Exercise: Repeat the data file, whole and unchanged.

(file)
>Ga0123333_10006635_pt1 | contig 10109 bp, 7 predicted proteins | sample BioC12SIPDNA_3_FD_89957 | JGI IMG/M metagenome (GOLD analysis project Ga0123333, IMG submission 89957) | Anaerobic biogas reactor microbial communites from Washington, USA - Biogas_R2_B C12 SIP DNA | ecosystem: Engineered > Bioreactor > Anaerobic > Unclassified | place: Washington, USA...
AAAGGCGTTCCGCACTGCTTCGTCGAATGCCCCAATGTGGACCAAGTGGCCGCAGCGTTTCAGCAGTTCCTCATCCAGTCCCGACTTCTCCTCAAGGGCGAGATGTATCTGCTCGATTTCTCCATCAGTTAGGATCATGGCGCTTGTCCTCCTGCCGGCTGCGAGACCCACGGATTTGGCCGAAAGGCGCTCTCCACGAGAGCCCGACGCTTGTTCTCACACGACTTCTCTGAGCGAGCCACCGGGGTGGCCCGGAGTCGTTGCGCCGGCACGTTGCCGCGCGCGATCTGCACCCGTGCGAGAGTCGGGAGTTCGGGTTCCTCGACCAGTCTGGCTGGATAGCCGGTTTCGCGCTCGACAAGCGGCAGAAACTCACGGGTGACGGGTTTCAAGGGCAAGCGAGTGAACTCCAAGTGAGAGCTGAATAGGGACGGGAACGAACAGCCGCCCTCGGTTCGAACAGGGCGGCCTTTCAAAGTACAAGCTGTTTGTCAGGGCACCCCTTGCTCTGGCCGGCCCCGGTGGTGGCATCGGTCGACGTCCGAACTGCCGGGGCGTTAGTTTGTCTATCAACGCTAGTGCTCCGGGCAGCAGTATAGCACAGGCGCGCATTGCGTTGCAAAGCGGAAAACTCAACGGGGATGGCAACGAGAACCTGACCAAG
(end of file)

>Ga0123333_10006635_pt1 | contig 10109 bp, 7 predicted proteins | sample BioC12SIPDNA_3_FD_89957 | JGI IMG/M metagenome (GOLD analysis project Ga0123333, IMG submission 89957) | Anaerobic biogas reactor microbial communites from Washington, USA - Biogas_R2_B C12 SIP DNA | ecosystem: Engineered > Bioreactor > Anaerobic > Unclassified | place: Washington, USA...
AAAGGCGTTCCGCACTGCTTCGTCGAATGCCCCAATGTGGACCAAGTGGCCGCAGCGTTTCAGCAGTTCCTCATCCAGTCCCGACTTCTCCTCAAGGGCGAGATGTATCTGCTCGATTTCTCCATCAGTTAGGATCATGGCGCTTGTCCTCCTGCCGGCTGCGAGACCCACGGATTTGGCCGAAAGGCGCTCTCCACGAGAGCCCGACGCTTGTTCTCACACGACTTCTCTGAGCGAGCCACCGGGGTGGCCCGGAGTCGTTGCGCCGGCACGTTGCCGCGCGCGATCTGCACCCGTGCGAGAGTCGGGAGTTCGGGTTCCTCGACCAGTCTGGCTGGATAGCCGGTTTCGCGCTCGACAAGCGGCAGAAACTCACGGGTGACGGGTTTCAAGGGCAAGCGAGTGAACTCCAAGTGAGAGCTGAATAGGGACGGGAACGAACAGCCGCCCTCGGTTCGAACAGGGCGGCCTTTCAAAGTACAAGCTGTTTGTCAGGGCACCCCTTGCTCTGGCCGGCCCCGGTGGTGGCATCGGTCGACGTCCGAACTGCCGGGGCGTTAGTTTGTCTATCAACGCTAGTGCTCCGGGCAGCAGTATAGCACAGGCGCGCATTGCGTTGCAAAGCGGAAAACTCAACGGGGATGGCAACGAGAACCTGACCAAG